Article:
I listened to about a dozen albums with the Spires, including both LPs, CDs, and SACDs. Here are some highlights.
When one thinks of classical organ, E. Power Biggs comes to everyone’s mind. I obtained an SACD release of his 1977 recording of serveral Bach works, played on four antiphonal organs in the Freiburg Cathedral (Sony 6-9699-87983-6-6).
I don’t think I have ever heard organ music like this. The ESL panels delivered the intense upper registers of the pipes, with fine detail, and the woofer did not break up with the pedal tones. And, I cranked things up quite a bit, expecting to hear noticeable distortion, but it just did not occur. The clarity was simply amazing. Very natural too, no odd timbre. Of course, ESLs have to be carefully placed, and I had them several feet out from all walls.
EMI recently released some of Herbert von Karajan’s legenary works with the Berliner Philharmoniker on a two-CD set (EMI 5-099951-593421).
The music on these CDs is all terrific, of course, but let’s take the opening track of CD-1, Ravel’s Bolero. The opening is so quiet, you have to check to see if the Play button on the CD player was actually pressed. Snare drums tap the rhythm throughout the piece, but one by one, other instruments join the melody until a huge climax at the end. The Spires kept each instrument separate and easily distinguishable, never losing their composure as the music continued to build. It started out at just a watt or two, and by the end, the meter on the McIntosh was reading about 120 watts per channel. That is a lot of dynamic range for a speaker of modest size to deliver. But, they sure did the job.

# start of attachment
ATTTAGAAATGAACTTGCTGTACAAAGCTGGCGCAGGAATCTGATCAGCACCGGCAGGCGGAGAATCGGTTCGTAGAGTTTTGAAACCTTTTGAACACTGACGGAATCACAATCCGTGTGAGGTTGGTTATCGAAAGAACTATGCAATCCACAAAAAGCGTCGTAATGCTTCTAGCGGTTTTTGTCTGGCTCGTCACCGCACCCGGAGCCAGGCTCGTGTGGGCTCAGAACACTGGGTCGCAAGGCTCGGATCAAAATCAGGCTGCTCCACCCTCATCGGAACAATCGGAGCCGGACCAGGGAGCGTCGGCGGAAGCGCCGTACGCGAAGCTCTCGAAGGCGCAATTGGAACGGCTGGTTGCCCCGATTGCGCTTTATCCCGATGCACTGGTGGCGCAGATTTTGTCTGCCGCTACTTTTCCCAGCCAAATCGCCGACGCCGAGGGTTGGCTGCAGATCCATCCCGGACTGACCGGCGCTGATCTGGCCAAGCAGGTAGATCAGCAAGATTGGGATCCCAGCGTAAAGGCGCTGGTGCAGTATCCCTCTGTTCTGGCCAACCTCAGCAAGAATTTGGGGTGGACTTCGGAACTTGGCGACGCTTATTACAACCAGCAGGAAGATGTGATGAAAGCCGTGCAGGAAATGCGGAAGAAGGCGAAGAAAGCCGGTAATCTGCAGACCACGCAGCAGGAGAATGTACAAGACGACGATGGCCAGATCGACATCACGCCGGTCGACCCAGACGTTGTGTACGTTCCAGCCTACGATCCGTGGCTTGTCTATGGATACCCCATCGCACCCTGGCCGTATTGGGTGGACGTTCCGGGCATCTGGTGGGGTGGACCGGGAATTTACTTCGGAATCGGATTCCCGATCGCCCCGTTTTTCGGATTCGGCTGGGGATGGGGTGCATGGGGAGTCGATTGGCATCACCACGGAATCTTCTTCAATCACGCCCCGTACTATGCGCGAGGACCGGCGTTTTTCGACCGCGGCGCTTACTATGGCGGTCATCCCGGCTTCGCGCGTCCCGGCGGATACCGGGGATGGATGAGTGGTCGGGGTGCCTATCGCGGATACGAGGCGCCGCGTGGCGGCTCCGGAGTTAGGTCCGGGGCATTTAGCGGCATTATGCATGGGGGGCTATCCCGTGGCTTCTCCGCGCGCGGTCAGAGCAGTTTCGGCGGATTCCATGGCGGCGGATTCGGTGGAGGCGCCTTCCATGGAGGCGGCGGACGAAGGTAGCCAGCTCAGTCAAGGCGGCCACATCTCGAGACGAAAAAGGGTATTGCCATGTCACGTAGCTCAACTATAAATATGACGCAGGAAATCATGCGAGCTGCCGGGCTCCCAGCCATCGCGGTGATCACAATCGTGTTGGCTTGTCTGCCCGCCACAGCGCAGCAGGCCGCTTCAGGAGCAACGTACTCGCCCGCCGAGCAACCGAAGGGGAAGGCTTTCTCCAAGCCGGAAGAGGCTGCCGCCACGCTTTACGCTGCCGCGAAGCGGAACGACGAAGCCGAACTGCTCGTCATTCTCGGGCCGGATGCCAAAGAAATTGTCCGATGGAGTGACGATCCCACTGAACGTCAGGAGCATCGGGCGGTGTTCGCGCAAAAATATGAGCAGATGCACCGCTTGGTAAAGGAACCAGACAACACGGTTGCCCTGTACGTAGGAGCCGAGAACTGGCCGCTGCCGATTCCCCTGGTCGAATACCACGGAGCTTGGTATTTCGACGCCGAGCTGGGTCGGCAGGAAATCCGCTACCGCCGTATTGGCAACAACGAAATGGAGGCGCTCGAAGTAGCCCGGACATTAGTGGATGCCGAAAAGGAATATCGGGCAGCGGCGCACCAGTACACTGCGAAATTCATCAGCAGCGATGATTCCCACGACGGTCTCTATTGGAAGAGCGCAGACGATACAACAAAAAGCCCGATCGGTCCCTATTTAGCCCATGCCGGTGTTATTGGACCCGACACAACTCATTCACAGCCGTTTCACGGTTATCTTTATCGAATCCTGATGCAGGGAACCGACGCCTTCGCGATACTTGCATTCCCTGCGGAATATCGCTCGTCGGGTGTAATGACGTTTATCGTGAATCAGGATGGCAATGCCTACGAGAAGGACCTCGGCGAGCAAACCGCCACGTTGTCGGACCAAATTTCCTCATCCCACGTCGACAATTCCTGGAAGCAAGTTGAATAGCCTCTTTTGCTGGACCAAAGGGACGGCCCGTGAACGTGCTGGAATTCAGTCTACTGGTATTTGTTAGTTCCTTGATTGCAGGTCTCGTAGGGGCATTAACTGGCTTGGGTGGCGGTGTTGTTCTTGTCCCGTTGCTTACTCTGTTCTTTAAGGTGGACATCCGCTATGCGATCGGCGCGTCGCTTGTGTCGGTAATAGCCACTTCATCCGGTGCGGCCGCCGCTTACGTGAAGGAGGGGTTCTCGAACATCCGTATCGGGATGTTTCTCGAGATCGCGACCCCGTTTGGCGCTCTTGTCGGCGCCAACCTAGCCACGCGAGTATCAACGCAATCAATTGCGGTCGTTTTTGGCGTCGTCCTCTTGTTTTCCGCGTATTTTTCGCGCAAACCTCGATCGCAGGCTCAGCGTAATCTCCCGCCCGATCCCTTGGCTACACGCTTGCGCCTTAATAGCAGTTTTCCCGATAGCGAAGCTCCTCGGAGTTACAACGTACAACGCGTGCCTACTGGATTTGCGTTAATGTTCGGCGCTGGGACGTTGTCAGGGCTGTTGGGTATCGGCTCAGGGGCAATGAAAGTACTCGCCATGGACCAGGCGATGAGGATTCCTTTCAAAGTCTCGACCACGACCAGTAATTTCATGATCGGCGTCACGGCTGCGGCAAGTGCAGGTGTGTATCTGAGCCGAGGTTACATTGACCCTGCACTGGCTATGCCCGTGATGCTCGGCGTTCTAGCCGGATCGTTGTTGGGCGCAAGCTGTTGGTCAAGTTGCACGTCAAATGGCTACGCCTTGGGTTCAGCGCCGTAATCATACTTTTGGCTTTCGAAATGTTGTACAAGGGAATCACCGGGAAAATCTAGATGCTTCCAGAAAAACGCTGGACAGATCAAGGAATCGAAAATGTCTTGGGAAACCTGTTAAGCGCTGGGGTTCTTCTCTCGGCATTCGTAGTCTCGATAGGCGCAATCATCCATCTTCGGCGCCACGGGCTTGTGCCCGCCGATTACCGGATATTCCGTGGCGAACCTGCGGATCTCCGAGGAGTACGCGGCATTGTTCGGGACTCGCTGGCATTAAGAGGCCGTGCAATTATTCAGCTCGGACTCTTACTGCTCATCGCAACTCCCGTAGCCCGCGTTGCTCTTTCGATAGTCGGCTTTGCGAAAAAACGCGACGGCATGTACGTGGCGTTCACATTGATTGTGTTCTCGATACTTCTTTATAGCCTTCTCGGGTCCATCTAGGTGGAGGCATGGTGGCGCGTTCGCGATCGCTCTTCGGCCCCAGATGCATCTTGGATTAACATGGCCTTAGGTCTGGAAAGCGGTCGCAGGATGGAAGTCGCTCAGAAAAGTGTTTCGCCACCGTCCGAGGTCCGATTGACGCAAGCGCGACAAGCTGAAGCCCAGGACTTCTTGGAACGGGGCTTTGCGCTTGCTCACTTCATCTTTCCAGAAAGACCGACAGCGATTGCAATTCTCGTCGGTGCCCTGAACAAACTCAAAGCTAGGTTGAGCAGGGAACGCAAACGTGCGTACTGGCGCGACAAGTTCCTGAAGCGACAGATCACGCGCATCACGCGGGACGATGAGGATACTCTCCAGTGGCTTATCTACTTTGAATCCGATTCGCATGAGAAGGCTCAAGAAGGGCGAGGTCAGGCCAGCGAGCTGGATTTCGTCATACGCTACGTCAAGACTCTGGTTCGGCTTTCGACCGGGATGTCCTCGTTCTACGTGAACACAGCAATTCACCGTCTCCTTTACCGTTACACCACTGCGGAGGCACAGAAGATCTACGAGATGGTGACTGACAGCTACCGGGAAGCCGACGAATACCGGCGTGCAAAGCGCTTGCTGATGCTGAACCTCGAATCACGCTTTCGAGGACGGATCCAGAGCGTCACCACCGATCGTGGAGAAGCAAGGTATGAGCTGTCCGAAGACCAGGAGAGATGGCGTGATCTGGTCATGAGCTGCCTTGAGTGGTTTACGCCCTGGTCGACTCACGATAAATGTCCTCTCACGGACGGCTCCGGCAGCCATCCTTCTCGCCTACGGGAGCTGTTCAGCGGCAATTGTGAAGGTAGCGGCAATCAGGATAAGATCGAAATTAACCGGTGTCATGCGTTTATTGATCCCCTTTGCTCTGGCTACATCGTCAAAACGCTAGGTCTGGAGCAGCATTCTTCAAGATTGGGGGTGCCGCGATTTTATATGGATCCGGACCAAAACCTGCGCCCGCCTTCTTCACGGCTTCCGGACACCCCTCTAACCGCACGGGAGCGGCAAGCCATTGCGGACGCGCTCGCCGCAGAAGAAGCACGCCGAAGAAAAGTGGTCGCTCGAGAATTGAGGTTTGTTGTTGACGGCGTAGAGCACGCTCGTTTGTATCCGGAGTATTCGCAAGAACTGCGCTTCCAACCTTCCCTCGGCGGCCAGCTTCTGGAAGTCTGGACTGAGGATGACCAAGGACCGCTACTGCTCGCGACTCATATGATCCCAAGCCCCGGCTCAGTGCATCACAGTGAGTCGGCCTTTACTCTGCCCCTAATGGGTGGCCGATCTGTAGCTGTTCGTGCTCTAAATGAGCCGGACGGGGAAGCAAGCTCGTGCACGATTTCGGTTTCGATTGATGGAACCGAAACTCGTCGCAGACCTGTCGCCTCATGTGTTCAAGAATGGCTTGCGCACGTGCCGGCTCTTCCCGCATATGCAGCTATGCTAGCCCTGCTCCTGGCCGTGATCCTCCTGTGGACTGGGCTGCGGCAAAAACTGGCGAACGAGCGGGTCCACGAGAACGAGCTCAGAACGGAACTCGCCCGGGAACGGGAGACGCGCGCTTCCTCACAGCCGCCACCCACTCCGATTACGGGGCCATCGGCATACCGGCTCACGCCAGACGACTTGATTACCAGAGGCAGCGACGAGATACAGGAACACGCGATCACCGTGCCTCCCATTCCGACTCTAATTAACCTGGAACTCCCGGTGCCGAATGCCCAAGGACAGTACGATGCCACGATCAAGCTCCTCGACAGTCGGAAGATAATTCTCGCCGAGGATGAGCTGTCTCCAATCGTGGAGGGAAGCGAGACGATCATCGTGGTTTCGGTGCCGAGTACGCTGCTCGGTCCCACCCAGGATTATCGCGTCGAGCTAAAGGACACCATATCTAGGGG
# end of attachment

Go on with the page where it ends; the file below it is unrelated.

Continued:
On the Bench
For all distortion tests, a bandwidth of 80 kHz was used.
At 1 kHz, 100 dB, and 1 foot from the middle of the ESL panel, THD+N was 0.21%, and was primarily second order. This is important, because many speakers out there have primarily third order harmonics, and even-ordered harmonics are easier on the ears than odd-ordered harmonics. Indeed, when I listened to the Spires at high volume, it did not bother me at all.
I was not able to measure THD+N vs. Frequency in the upper frequency regions at 100 dB using my standard tests because the impedance at 20 kHz is so low, the amount of current delivered at a single sine wave frequency was overheating the resistor in the crossover network. So, I performed a series of other tests, and determined that, at 100 dB output and 1 foot, THD+N is about 0.5% from 100 Hz to 20 kHz, and is 10% at 30 Hz, decreasing to 0.5% at 100 Hz. This is excellent performance.
For the room response, I used a distance of 2 meters. I measured the response with the bass control setting at 0 dB and at – 10 dB. You can see the response is quite flat, with the one room mode bump at 60 Hz. Judging from these curves, if I were to leave the speaker in this placement, I would adjust the bass control to about – 5 dB. Obviously, this is a very useful feature to have.
I did not measure the impedance or phase, because the power amplifier input is in the circuit parallel with the speaker binding posts.
MartinLogan’s new Spire electrostatic hybrid speakers are fabulous in my book. They play loud for their size, with great detail in the music, and the distortion profile seems to be primarily second order, which is pleasant rather than irritating as it would be if it were primarily odd-ordered. ESL technology has obviously come a long way since I first heard MartinLogans back in the early 1980’s, and I am delighted with the improvements.